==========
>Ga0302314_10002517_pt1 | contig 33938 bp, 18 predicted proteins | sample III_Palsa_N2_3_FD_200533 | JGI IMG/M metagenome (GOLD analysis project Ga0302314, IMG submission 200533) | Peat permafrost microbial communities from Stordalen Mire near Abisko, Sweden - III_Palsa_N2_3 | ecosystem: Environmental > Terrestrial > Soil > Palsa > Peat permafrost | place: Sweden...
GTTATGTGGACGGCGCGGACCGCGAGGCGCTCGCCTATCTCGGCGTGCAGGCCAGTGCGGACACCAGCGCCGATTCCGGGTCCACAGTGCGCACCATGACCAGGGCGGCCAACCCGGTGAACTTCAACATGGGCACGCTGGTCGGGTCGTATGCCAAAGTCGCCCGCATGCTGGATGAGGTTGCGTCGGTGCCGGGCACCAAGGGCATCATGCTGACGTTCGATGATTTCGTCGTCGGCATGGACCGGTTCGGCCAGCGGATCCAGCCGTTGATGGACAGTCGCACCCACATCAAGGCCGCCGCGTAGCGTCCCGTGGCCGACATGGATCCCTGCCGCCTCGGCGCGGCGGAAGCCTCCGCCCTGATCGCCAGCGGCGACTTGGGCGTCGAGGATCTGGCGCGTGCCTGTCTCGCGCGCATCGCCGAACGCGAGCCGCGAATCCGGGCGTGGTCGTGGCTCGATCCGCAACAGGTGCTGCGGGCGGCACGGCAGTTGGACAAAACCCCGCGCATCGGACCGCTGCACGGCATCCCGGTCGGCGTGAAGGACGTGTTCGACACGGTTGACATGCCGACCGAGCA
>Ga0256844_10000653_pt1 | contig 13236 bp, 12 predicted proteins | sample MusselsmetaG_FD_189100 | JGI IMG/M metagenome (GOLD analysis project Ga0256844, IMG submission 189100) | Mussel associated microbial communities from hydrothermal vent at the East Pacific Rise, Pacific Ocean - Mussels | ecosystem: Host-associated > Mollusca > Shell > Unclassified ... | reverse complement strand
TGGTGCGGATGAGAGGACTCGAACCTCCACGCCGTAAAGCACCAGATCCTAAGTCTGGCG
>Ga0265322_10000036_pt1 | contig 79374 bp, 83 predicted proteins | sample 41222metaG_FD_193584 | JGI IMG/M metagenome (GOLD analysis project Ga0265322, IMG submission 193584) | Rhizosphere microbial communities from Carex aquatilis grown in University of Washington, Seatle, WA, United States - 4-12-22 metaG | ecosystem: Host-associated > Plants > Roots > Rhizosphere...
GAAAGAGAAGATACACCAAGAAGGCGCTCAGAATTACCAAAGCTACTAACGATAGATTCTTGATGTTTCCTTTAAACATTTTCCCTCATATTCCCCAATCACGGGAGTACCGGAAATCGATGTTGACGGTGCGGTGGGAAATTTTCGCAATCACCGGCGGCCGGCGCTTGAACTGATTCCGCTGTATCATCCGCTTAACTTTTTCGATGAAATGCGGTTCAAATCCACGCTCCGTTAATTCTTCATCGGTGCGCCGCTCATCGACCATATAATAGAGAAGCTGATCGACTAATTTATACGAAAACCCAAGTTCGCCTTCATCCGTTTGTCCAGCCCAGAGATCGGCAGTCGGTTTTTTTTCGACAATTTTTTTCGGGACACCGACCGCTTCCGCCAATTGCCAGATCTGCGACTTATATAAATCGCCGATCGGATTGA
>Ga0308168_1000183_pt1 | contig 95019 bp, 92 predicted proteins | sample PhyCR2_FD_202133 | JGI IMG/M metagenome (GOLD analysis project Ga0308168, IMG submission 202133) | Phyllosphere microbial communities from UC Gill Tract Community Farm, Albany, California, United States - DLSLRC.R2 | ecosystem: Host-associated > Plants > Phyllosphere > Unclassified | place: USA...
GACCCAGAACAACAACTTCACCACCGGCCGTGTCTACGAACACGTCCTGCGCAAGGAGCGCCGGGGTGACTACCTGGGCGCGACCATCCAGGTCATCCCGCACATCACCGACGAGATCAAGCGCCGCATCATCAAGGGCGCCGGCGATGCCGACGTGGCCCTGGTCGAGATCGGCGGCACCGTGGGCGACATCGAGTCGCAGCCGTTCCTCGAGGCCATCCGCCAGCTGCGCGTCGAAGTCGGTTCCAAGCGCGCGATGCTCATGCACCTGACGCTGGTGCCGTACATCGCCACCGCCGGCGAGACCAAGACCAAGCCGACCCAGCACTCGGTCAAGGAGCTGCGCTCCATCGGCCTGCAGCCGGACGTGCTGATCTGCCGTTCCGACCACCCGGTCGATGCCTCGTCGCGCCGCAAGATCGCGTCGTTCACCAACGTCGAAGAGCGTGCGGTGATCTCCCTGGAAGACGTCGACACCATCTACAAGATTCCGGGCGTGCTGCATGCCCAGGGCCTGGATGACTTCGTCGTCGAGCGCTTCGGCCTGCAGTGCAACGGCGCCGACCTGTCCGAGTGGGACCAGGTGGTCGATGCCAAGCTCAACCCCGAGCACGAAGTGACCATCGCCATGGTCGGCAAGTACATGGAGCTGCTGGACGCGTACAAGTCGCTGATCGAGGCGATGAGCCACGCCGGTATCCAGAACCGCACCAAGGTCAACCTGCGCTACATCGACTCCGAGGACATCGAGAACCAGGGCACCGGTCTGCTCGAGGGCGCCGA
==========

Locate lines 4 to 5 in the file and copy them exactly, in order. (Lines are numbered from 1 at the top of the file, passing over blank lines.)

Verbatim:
TGGTGCGGATGAGAGGACTCGAACCTCCACGCCGTAAAGCACCAGATCCTAAGTCTGGCG
>Ga0265322_10000036_pt1 | contig 79374 bp, 83 predicted proteins | sample 41222metaG_FD_193584 | JGI IMG/M metagenome (GOLD analysis project Ga0265322, IMG submission 193584) | Rhizosphere microbial communities from Carex aquatilis grown in University of Washington, Seatle, WA, United States - 4-12-22 metaG | ecosystem: Host-associated > Plants > Roots > Rhizosphere...